Examination of Witness

Part of Voyeurism (Offences) (No. 2) Bill – in a Public Bill Committee at 2:00 pm on 10th July 2018.

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Mrs Miller:

I think an inconsistency in the law is emerging here that the Government need to look at much more closely. Mention has rightly been made of revenge pornography. When that offence was introduced back in 2014, the need for it was questioned somewhat by the CPS. We now have 500 cases a year successfully prosecuted and hundreds more that are not successfully prosecuted, for the very reason that has just been set out—it is probably mostly because anonymity is not afforded there. But I think some broader inconsistencies are coming out as a result of this Bill. We have said we are delighted that the Government have seen this as a sex offence and so there will be, in the case of upskirting offences, anonymity, but as has been pointed out, why is there not anonymity for people who are victims of revenge pornography? It is not entirely clear on what basis that has been decided, other than the fact that revenge pornography was not made a sex offence—again, for reasons that are entirely unclear. I am sure the Committee is very aware that flashing in a mac is not only a sex offence but, if it was causing harm or distress—not sexual gratification—a notifiable offence, yet deep fake porn, where your head can be very easily put on to a pornographic image, moving or otherwise, is not a sex offence at all; it is simply harassment.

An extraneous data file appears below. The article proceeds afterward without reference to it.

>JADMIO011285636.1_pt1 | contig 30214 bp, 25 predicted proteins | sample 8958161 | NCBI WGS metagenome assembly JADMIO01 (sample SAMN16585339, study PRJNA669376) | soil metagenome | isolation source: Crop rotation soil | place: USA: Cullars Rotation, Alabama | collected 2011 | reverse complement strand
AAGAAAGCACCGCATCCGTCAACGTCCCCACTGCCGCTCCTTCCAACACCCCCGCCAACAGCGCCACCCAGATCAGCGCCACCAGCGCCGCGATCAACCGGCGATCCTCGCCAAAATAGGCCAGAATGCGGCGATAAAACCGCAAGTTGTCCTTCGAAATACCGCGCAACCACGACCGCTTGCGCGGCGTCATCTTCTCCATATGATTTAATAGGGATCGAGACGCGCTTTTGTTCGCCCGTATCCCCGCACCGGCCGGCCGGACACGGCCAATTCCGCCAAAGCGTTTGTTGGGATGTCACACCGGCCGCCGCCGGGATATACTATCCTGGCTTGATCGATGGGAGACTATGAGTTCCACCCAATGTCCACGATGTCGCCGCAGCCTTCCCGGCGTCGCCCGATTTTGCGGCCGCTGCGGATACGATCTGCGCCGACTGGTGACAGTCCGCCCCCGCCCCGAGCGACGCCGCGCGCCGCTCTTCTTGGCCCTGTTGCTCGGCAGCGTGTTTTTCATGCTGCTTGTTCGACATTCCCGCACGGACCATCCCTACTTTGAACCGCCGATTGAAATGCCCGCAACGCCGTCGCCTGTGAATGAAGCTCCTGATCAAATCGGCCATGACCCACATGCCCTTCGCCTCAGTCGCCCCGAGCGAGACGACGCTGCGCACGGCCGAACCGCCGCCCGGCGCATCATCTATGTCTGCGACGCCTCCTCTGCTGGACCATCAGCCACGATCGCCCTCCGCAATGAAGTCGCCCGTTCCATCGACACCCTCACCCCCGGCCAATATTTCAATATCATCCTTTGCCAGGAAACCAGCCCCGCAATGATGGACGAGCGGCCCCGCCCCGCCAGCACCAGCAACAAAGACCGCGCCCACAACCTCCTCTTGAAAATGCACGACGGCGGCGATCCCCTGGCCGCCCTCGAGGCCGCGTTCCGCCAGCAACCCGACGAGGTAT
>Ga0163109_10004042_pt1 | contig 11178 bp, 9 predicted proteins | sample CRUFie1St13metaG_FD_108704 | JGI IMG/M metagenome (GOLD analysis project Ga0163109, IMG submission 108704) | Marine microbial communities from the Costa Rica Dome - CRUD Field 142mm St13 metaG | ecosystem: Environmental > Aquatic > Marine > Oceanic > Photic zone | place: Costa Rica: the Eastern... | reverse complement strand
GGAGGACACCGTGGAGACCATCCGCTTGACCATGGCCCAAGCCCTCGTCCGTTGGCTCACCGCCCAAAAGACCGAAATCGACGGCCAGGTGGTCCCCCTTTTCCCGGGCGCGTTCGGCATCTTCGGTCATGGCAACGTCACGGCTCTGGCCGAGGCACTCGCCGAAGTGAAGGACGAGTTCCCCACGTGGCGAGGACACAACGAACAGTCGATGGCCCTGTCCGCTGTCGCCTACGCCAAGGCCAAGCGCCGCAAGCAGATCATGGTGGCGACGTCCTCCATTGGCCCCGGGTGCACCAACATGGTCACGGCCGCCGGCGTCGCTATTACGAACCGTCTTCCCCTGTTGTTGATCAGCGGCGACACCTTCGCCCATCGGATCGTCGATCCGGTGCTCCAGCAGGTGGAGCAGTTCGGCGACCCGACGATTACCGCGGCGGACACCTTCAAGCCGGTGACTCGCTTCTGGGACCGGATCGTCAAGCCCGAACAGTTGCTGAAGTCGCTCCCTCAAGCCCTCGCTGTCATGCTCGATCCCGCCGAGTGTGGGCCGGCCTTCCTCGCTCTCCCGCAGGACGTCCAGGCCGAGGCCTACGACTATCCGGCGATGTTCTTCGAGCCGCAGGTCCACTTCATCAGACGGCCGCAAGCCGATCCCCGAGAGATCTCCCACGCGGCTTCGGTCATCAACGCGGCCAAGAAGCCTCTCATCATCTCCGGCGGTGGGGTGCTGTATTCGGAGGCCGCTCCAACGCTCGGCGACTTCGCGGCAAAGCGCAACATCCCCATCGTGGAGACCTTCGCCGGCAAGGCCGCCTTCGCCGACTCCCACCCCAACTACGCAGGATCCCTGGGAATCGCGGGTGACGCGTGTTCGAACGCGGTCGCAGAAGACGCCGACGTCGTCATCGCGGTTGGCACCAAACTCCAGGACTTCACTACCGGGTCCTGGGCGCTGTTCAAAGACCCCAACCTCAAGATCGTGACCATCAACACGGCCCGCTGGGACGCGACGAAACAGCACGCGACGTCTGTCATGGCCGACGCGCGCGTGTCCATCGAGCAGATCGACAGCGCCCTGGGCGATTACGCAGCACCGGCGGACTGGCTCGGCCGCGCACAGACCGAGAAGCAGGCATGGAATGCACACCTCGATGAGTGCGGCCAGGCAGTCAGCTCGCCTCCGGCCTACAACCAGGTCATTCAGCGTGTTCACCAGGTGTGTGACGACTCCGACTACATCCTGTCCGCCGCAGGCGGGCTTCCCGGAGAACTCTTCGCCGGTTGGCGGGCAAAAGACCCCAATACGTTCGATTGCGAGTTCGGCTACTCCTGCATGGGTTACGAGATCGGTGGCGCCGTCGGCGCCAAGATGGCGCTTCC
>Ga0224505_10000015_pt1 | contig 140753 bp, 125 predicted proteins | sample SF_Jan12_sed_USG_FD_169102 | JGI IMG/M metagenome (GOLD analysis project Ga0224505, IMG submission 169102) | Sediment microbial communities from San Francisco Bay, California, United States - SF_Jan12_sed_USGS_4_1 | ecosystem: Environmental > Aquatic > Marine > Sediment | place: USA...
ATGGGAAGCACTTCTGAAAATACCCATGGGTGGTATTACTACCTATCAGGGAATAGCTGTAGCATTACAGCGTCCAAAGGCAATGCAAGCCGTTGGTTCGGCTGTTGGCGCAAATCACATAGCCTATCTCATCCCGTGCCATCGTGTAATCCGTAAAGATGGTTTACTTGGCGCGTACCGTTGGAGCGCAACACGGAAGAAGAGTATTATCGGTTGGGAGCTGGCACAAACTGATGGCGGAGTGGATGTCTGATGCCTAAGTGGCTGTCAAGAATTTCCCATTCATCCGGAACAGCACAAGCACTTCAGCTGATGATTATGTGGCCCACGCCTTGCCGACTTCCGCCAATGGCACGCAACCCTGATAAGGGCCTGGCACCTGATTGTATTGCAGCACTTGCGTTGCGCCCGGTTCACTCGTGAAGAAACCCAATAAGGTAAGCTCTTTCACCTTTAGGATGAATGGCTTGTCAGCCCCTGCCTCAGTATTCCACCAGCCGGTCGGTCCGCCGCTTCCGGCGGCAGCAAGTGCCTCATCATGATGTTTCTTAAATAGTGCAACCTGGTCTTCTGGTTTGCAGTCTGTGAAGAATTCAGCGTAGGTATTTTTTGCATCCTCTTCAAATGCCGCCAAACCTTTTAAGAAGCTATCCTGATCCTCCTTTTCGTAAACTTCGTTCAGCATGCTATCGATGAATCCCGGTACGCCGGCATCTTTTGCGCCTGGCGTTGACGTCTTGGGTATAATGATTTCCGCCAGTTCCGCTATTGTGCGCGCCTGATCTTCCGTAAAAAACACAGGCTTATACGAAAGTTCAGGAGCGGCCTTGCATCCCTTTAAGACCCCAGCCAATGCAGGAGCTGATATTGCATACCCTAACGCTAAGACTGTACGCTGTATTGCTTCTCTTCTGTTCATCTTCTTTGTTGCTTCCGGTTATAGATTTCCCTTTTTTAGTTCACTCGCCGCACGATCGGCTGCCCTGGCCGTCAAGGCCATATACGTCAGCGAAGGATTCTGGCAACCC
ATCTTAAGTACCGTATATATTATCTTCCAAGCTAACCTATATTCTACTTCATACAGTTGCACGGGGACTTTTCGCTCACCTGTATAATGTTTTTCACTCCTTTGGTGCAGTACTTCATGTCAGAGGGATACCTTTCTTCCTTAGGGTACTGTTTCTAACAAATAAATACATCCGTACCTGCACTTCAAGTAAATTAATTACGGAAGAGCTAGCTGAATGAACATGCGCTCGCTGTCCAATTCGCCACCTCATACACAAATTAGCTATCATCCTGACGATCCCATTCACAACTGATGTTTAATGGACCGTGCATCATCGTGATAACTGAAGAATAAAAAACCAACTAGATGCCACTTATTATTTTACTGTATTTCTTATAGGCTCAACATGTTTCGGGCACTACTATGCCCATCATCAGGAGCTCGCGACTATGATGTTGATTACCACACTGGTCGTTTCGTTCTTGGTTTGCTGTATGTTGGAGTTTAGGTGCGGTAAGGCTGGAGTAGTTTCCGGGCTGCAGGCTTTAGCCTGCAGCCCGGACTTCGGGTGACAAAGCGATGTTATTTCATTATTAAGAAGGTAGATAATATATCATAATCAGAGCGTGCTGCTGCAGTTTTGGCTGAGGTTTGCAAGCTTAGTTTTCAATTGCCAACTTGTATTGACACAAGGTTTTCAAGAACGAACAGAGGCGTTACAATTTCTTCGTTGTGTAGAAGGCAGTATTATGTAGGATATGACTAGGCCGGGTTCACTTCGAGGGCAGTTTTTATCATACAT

I think this is at best complex and at worst confusing, and the Government need to take a very long, hard look at it, because online offences and image abuses are as real and as dreadful for the victims as some of those abuses that are perpetrated in person.